Beside crumbling buildings, olive groves and pine trees, rusting train tracks grace Lebanon's coastline. The erstwhile service once ran from Haifa to Homs in modern-day Syria, but Lebanon's railways haven't been used since the 1975-1990 civil war.
However, something much newer stands alongside the ageing train line in the seaside hamlet of El Heri, some 60kms north of the capital Beirut. The Nabu Museum is set right on the Mediterranean shore, a striking cuboid building made from weathering steel. The museum, named after the Mesopotamian god of literacy, opened late last month and the permanent collection combines hundreds of early Bronze and Iron Age artefacts, with objects from the Roman, Greek, Byzantine and Islamic periods.
Such a set-up sounds fairly standard for the region’s museums. What makes the Nabu collection stand out is that 2,000-year-old alabaster statues from south Arabia and Babylonian tablets displaying some of the earliest forms of writing are exhibited alongside 20th-century artworks by Lebanese, Iraqi and Palestinian artists.
Paintings and sculptures by artists Saliba Douaihy, Shakir Hassan Al Said and Asad Azi are among the 400 objects on display over the museum’s two floors for its first exhibition, Millennia of Creativity, curated by Pascal Odille. He shows me glass display cases of oil lamps, some dating back several thousands of years. They are a fine example of how globalisation is anything but a new concept. “The idea here is to show the development over time, from the most basic object – a piece of clay that has been folded – to something more sophisticated over time, with motifs,” Odille explains. “Each region begins to have its own form.”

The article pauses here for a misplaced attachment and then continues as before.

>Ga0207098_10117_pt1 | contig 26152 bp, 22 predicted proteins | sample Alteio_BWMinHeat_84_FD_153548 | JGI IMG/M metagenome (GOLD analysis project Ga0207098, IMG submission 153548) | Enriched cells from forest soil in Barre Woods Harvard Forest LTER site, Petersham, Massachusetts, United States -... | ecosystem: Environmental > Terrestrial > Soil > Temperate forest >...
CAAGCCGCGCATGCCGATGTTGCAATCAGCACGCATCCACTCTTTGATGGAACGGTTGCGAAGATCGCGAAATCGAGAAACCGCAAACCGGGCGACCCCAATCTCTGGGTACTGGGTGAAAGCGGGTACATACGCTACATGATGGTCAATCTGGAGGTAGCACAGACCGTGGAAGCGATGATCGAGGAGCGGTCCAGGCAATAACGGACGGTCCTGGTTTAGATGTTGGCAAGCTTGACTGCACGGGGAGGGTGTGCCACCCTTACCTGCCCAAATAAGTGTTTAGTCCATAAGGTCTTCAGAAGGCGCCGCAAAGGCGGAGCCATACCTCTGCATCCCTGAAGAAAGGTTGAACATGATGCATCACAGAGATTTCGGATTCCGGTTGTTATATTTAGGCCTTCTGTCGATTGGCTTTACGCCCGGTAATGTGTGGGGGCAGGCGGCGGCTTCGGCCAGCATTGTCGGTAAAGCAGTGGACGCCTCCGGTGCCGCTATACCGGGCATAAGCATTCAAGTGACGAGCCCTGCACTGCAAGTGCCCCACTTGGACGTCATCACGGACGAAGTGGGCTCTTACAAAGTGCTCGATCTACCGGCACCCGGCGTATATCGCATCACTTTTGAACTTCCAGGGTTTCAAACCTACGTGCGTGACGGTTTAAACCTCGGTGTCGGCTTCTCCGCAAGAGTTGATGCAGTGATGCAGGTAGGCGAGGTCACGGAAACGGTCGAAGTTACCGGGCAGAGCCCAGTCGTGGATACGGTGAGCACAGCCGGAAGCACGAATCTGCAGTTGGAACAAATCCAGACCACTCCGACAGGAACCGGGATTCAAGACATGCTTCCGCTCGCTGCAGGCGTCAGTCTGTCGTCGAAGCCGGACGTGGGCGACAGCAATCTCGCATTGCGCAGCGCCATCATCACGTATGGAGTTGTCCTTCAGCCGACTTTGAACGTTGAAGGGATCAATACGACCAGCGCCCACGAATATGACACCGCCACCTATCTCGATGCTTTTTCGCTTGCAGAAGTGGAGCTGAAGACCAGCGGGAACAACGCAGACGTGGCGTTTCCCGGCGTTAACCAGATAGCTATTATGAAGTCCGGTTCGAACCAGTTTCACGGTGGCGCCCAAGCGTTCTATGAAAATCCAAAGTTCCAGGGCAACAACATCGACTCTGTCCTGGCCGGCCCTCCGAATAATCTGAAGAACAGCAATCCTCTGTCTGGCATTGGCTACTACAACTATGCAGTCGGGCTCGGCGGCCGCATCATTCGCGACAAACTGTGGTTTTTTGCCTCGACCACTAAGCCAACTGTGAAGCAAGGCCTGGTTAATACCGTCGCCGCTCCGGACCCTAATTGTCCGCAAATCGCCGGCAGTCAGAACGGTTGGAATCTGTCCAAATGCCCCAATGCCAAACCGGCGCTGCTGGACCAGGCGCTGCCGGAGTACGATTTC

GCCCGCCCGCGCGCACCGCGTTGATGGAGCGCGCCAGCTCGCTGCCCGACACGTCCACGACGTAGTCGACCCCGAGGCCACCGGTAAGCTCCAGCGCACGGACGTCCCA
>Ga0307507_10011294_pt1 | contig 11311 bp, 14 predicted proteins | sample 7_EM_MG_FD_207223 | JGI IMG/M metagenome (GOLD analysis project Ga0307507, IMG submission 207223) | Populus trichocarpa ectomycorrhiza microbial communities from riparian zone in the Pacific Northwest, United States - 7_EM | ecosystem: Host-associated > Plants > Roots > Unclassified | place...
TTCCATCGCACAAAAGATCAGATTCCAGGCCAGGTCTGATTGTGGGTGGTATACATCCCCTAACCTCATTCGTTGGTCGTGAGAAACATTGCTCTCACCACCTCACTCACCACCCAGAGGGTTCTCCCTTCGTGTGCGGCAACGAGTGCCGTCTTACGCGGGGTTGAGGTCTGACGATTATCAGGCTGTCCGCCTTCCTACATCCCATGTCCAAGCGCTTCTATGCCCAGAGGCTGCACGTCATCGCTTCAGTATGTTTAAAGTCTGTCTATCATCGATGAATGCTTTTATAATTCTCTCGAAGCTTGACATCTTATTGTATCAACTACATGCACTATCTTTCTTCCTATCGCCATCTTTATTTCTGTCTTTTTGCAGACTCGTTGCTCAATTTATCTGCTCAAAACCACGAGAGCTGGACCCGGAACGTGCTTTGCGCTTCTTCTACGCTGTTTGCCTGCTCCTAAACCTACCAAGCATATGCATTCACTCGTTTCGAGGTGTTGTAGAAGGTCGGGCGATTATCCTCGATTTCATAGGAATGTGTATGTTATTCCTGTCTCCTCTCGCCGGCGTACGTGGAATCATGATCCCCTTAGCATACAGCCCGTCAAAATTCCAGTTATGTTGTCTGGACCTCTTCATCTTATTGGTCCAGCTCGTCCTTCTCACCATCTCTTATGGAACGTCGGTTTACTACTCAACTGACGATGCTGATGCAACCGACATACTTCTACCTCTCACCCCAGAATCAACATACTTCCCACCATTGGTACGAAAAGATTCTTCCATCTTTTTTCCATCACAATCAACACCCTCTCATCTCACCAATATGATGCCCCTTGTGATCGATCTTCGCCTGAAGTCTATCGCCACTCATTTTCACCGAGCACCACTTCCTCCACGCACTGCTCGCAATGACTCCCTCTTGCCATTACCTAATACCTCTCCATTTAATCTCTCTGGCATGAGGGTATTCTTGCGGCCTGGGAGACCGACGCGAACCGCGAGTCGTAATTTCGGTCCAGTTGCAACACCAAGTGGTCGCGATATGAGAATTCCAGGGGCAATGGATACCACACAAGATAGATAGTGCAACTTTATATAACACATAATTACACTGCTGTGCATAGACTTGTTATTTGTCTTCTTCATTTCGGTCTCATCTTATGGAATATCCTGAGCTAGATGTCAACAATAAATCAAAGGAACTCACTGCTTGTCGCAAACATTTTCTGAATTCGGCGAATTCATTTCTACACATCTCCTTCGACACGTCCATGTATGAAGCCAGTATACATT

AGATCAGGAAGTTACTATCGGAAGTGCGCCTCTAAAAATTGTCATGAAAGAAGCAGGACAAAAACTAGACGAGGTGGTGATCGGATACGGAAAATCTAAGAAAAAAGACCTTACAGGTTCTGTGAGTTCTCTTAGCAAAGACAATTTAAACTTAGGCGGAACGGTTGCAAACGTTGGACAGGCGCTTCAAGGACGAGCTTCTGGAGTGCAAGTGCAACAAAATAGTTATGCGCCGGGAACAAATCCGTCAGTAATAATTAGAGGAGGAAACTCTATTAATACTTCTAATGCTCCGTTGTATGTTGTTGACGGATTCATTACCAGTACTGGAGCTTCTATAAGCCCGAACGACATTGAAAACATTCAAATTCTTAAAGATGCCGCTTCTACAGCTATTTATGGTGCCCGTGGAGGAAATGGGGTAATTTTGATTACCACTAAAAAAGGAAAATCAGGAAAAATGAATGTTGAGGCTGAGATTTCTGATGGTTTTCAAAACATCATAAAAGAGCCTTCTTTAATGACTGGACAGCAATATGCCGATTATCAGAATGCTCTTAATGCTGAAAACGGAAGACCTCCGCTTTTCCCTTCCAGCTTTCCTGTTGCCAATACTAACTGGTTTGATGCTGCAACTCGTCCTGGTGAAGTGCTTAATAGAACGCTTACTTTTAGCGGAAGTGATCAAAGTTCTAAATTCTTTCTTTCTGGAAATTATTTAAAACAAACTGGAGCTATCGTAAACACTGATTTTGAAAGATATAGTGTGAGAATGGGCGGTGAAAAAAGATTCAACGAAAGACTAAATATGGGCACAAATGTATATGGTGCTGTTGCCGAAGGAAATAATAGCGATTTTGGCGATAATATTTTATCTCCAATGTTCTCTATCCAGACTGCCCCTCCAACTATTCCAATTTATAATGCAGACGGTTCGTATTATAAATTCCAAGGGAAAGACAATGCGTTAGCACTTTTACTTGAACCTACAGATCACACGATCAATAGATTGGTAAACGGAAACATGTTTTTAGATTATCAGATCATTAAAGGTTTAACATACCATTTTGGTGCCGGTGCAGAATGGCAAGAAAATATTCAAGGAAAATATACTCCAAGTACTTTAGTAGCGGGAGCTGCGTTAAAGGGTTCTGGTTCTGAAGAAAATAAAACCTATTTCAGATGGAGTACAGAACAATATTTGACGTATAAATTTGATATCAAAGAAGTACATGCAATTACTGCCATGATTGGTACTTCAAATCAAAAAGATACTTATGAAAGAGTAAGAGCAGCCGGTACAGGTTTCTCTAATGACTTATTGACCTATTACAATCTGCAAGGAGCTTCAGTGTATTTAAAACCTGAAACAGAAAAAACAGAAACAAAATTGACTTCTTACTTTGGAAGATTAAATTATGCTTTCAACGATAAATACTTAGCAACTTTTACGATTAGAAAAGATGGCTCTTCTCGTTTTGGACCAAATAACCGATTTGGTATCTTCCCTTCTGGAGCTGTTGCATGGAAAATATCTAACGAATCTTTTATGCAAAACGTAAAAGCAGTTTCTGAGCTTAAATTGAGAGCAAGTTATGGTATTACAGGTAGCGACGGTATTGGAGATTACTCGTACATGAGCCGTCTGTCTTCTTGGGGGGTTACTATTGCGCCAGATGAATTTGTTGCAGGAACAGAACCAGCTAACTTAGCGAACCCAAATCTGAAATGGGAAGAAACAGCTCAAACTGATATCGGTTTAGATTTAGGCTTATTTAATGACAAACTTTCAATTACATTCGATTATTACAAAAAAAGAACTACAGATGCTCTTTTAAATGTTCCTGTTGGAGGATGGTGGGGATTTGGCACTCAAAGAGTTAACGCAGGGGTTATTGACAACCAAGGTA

Odille is keen to emphasise the notion of confrontation between different ages, through the juxtaposition of modern paintings and ancient artefacts. “We cannot build a future without looking back at what happened in the past,” he says.
Bronze figurines from Persia contrast with 20th century sketches by Lebanese artist Douaihy, disrupting the idea that Greek-Roman statue work is the sole reference when it comes to life drawing.
“The idea is that, for a long time in the West, references in sculpture have been Greek and Roman,” Odille says. “But other things existed during or before these periods.”
The objects on display are mostly taken from museum co-founder Jawad Adra's private collection. An interest in archaeology spurred him to make purchases over time from Christie's in New York, Bonhams in London and from Parisian auction houses, too. Wealth earned in the property construction business in the Gulf provided him with the means to do so. He leads me to three eye-catching statuettes that were discovered near the coastal city of Tyre, in south Lebanon, after which they were named. They are fashioned from red terracotta and date back to the 7th-century BC. One has lost an arm, but they still stand sentinel.
By presenting objects that pre-date the modern Middle East’s state boundaries, Adra hopes to defuse community tensions. He believes that the “stigma that we inherit and consider as fact” can be challenged through the collection. “If it is well explained, and we engage people through [the museum] and they learn that there was someone in Saida or Sur doing this terracotta thing, and there was someone else in Mexico or Peru doing something similar, there was this connection between them without the internet,” he says. “If we learn this, and we learn it as children, we become less violent. I think that’s the message.”